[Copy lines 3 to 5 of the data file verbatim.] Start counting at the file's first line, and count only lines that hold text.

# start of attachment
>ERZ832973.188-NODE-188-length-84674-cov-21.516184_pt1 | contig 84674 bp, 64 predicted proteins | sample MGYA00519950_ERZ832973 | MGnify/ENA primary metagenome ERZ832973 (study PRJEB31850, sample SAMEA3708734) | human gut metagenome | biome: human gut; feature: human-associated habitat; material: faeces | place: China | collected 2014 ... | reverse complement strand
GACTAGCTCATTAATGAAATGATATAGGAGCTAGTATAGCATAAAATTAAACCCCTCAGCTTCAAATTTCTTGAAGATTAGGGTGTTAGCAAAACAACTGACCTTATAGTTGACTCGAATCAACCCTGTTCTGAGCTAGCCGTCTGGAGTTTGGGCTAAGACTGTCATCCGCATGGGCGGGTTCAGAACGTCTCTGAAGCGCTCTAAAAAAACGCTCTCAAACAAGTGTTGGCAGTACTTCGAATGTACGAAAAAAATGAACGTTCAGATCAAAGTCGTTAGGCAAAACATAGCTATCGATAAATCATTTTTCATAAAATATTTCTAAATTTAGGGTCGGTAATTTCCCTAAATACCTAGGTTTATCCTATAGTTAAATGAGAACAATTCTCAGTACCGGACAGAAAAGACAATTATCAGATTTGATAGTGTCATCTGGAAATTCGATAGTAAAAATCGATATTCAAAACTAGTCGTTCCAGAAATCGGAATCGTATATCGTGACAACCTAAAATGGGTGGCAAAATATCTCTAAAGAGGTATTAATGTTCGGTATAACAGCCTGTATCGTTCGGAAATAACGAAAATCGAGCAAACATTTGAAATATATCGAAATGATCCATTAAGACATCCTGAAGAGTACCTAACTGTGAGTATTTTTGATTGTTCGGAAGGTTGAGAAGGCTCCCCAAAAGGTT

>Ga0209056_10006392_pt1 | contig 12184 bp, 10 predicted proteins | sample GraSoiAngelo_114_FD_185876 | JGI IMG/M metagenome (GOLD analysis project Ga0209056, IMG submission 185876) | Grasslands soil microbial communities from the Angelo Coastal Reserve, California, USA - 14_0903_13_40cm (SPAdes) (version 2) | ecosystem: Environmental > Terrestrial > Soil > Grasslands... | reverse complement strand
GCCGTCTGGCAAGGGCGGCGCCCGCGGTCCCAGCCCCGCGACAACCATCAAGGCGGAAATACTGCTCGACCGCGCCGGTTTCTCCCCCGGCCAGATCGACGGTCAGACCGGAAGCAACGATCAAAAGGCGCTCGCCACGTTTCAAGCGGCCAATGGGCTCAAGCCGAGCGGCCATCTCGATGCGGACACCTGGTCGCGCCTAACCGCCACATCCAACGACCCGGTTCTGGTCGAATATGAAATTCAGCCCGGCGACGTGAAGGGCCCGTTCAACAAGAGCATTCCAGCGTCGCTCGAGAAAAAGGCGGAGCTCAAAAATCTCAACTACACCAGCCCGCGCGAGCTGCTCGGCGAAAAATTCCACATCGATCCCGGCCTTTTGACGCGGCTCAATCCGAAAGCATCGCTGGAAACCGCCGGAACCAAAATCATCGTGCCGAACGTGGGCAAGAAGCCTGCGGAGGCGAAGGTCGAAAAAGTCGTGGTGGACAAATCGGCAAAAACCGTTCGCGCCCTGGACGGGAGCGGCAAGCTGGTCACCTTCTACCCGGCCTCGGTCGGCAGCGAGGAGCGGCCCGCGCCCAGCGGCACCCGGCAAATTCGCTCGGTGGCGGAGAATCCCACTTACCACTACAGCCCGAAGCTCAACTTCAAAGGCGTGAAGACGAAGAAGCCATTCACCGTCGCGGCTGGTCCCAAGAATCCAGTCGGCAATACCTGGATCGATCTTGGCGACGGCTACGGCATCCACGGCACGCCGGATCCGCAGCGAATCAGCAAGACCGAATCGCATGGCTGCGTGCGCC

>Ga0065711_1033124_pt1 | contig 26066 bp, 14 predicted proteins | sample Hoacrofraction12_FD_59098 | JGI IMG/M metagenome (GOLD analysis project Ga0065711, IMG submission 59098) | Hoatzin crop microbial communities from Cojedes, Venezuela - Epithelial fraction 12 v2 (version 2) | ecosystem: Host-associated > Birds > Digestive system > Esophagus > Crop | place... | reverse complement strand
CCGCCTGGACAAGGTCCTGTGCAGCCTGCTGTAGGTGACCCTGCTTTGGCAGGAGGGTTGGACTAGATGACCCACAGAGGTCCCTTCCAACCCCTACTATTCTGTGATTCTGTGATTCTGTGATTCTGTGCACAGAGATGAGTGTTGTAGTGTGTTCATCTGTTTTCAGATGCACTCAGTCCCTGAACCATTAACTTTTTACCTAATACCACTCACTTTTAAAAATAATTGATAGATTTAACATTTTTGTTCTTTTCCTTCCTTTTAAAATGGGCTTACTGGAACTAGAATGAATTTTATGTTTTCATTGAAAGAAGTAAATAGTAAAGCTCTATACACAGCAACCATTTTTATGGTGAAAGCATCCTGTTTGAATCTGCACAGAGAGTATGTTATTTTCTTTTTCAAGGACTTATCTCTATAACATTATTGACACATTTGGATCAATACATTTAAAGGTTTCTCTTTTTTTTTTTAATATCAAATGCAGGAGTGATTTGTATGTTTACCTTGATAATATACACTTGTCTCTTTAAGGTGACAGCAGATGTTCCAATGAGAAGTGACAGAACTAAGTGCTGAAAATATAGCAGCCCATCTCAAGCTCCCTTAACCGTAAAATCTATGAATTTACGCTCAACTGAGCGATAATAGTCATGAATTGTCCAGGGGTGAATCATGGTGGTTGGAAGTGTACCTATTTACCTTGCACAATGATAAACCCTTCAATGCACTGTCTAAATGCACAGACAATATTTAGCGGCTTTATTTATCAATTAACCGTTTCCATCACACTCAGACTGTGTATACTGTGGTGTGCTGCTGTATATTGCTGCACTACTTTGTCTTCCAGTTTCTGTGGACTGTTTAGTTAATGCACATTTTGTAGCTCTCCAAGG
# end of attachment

>Ga0209056_10006392_pt1 | contig 12184 bp, 10 predicted proteins | sample GraSoiAngelo_114_FD_185876 | JGI IMG/M metagenome (GOLD analysis project Ga0209056, IMG submission 185876) | Grasslands soil microbial communities from the Angelo Coastal Reserve, California, USA - 14_0903_13_40cm (SPAdes) (version 2) | ecosystem: Environmental > Terrestrial > Soil > Grasslands... | reverse complement strand
GCCGTCTGGCAAGGGCGGCGCCCGCGGTCCCAGCCCCGCGACAACCATCAAGGCGGAAATACTGCTCGACCGCGCCGGTTTCTCCCCCGGCCAGATCGACGGTCAGACCGGAAGCAACGATCAAAAGGCGCTCGCCACGTTTCAAGCGGCCAATGGGCTCAAGCCGAGCGGCCATCTCGATGCGGACACCTGGTCGCGCCTAACCGCCACATCCAACGACCCGGTTCTGGTCGAATATGAAATTCAGCCCGGCGACGTGAAGGGCCCGTTCAACAAGAGCATTCCAGCGTCGCTCGAGAAAAAGGCGGAGCTCAAAAATCTCAACTACACCAGCCCGCGCGAGCTGCTCGGCGAAAAATTCCACATCGATCCCGGCCTTTTGACGCGGCTCAATCCGAAAGCATCGCTGGAAACCGCCGGAACCAAAATCATCGTGCCGAACGTGGGCAAGAAGCCTGCGGAGGCGAAGGTCGAAAAAGTCGTGGTGGACAAATCGGCAAAAACCGTTCGCGCCCTGGACGGGAGCGGCAAGCTGGTCACCTTCTACCCGGCCTCGGTCGGCAGCGAGGAGCGGCCCGCGCCCAGCGGCACCCGGCAAATTCGCTCGGTGGCGGAGAATCCCACTTACCACTACAGCCCGAAGCTCAACTTCAAAGGCGTGAAGACGAAGAAGCCATTCACCGTCGCGGCTGGTCCCAAGAATCCAGTCGGCAATACCTGGATCGATCTTGGCGACGGCTACGGCATCCACGGCACGCCGGATCCGCAGCGAATCAGCAAGACCGAATCGCATGGCTGCGTGCGCC

>Ga0065711_1033124_pt1 | contig 26066 bp, 14 predicted proteins | sample Hoacrofraction12_FD_59098 | JGI IMG/M metagenome (GOLD analysis project Ga0065711, IMG submission 59098) | Hoatzin crop microbial communities from Cojedes, Venezuela - Epithelial fraction 12 v2 (version 2) | ecosystem: Host-associated > Birds > Digestive system > Esophagus > Crop | place... | reverse complement strand